A time capsule

I read an article about pandemic time capsules. It appears that in some circles it has become popular to create a time capsule with items that are symbolic of life during the pandemic. The container can be as simple a a cardboard box or as complex as a stainless steel capsule that is water tight and, probably ordered from Amazon. The contents are to be a message to your future self primarily, though some proponents suggest creating a time capsule that would be discovered and opened by others after your life. The capsule might contain direct items such as photographs, notes or letters, newspaper clippings and other items. It might also contain symbolic items such as toilet paper or a bag from a meal delivery service. People are encouraged to be creative and enjoy the process.

I suppose it is a variation on creating a scrapbook or a photo album. My version of the idea, of course, is by writing an essay every day and posting them to the internet. I also have a digital file on the cloud where I and my children and grandchildren can access all of the archives, filed by date. I have no idea whether or not anyone will want to do so, but for now it is entertaining to me.

We used the concept as a teaching tool for many years. We asked those preparing for the rite of confirmation to imagine how the experience would change their lives. Then we invited them to write a not to their future self and enclose it in an envelope. We would keep those envelopes as we met with the class and went through the various exercises of learning about the history and tradition of the church, basic biblical literacy, and skills for living in community. Then, during the week of their confirmation we would give the letters back to the students and allow them to read them and reflect on the year. The ensuing conversation was generally meaningful as we compared their initial expectations with the reality of the experience. Often we gained insights that enabled us to become better teachers.

I’m not sure that we need special time capsules to remind us of our year of pandemic isolation. Years that involve momentous change seem to be more easily remembered than others. I often find myself reflecting on years when we moved from one home to another while the years in the same home tend to blur into one another. On the other hand the growth and development of our children and grandchildren offer many experiences that help us remember specific ages and stages of their growth and development.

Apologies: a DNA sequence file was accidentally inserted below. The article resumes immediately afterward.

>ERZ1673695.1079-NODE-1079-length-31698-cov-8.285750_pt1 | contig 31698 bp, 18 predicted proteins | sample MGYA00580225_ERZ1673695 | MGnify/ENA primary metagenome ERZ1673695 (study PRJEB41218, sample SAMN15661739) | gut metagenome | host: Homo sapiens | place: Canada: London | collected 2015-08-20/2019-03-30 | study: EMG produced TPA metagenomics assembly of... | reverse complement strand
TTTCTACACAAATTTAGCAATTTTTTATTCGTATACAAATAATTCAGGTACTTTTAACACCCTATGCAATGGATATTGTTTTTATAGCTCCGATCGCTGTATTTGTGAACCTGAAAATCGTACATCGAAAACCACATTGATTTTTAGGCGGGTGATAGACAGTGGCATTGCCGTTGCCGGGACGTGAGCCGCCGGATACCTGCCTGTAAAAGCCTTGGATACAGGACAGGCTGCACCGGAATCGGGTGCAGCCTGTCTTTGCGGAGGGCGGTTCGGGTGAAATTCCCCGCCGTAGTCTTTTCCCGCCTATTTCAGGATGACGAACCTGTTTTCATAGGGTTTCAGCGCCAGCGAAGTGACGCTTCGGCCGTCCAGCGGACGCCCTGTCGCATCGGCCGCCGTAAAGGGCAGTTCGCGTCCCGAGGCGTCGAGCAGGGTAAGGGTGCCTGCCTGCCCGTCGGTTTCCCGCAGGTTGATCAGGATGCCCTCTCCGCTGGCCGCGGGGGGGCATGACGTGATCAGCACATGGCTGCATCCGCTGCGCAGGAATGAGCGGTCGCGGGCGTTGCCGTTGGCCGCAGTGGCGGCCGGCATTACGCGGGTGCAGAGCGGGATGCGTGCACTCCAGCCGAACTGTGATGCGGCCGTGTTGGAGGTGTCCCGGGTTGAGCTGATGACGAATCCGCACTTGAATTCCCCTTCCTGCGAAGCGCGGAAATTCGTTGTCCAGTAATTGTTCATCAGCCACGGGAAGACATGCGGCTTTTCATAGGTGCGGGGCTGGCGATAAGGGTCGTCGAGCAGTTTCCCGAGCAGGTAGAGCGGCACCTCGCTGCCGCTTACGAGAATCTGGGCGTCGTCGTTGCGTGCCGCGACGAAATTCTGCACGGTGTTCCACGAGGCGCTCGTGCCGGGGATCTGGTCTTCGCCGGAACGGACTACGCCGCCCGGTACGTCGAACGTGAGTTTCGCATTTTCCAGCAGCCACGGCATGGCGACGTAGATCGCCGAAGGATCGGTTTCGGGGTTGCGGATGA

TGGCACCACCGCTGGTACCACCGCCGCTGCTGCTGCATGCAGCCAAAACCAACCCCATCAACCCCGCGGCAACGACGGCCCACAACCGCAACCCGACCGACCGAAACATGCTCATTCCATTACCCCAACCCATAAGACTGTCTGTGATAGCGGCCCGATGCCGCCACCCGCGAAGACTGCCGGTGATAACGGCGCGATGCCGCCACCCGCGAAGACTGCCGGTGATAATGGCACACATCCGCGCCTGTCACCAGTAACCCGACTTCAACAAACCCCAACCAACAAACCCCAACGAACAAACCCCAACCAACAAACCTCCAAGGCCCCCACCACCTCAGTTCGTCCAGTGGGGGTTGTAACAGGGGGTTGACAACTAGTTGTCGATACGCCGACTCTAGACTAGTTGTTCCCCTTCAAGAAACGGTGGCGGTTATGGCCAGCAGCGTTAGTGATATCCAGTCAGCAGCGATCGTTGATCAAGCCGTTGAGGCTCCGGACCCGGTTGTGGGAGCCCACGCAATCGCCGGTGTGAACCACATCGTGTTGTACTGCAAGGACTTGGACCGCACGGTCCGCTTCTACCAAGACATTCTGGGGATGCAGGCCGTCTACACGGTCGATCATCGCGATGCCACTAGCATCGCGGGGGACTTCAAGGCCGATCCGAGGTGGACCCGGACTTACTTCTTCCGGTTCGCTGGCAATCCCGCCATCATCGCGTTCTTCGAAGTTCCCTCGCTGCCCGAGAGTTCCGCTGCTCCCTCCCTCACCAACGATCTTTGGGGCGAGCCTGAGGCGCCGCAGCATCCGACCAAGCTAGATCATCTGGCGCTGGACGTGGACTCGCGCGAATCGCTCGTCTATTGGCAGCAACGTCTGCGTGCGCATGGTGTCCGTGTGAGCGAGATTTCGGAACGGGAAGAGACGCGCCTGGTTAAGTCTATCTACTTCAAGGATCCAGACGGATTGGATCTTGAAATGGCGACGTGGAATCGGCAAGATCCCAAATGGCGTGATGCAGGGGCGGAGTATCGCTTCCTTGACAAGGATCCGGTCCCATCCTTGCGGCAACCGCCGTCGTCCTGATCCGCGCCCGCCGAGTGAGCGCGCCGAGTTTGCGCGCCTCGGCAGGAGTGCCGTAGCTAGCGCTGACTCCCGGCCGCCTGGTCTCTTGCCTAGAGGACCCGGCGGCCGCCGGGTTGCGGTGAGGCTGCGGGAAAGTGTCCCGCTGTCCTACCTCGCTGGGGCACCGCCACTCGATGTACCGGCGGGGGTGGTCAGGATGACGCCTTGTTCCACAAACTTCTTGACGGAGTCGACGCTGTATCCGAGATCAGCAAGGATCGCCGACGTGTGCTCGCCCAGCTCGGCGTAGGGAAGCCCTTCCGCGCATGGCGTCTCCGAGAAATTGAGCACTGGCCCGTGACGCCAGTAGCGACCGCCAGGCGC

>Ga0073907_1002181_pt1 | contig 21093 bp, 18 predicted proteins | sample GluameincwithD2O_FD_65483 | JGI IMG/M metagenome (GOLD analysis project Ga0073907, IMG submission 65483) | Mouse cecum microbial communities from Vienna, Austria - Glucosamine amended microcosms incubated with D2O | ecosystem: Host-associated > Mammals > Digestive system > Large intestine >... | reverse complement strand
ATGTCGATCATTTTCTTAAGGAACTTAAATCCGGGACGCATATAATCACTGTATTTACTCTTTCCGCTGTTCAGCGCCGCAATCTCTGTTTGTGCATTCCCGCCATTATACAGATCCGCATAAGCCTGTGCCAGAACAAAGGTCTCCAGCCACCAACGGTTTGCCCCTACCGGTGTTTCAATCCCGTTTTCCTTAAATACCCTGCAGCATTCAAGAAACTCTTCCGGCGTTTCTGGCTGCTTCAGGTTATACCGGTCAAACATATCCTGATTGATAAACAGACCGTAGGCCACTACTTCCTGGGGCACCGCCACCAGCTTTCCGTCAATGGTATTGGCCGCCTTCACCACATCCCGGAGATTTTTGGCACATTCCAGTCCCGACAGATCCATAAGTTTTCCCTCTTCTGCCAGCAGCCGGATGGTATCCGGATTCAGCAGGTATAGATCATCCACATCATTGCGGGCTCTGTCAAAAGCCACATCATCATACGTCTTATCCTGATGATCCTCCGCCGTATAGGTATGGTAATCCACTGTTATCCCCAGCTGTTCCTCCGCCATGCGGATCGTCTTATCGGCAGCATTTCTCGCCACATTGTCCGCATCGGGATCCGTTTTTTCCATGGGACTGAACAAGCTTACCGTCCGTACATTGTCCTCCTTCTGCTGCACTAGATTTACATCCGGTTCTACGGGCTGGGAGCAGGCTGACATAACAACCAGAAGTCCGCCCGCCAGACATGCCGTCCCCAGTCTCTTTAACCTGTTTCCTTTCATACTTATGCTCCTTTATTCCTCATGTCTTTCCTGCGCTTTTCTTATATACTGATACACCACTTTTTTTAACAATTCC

One of the big developments that may affect our memories is the change from film photography to digital photography. I just looked and I have over 33,000 photos and 300 videos accessible through the photo application on this computer. I didn’t collect photos as readily when I had to purchase film and pay for developing. I remember the extravagance of the summer of 1978 when we took a trip to Europe and I budgeted 72 frames of film each day for six weeks. The physical weight of the film was a significant element in my travel plans. In those days we had to have special bags to carry film onto airplanes to prevent the x-ray machines from destroying the film. These days I carry enough computing power to have all of the photos I took on that trip accessible to my cell phone. What is more, I can sort my photos by date, by location and increasingly by using facial recognition software to identify individuals in the photos. The sheer volume of photos, however, makes it less likely that any single photo will inspire or even inform future generations. I have no idea what our grandchildren will do with photos. They may have access to all of our photos, but it yet remains to be seen whether or not that access will be meaningful.

We created time capsules on several occasions during my career as a pastor. Each time the capsules were created in response to a specific anniversary of the congregation. We also served churches where time capsules had been created by previous generations. In one church there was memory of a time capsule having been created and we planned to open it on the occasion of a church anniversary, but no one could remember where the time capsule was. Some thought it was behind the cornerstone of the building, sealed in the masonry. Others thought it had been stored somewhere inside. We never did find it. Nonetheless, we made a new one with some photos, a newspaper article about the anniversary celebration, a coffee mug, a contemporary English version of the Bible, a photo directory of the congregation and other items. I guess we’ll have to wait another 50 or 75 years to see whether or not anyone will be able to find it when the time comes.

There are lots of reasons to believe that the year that has just passed is worth remembering for historical purposes. The pandemic has been judged as a once-in-a-hundred-years event. Although it is difficult to predict, and some claim that pandemics will be more frequent in the future, it certainly brought to mind the 1918 flu pandemic and made us all try to get what information about that event that we could find. It begs the question, “How do we want those who come after us to remember us?” Of course, we aren’t in complete control of how we will be remembered. Future generations will have multiple ways of accessing information, many of which we can’t yet imagine. Those living in the early years of the 20th century couldn’t imagine how we would be able to access so much information so easily.

So perhaps those who create a time capsule to remember the year that has passed are doing good archival work. I won’t be making a capsule, however. I’m pretty sure that I would never be able to find it when I decided to take a look.

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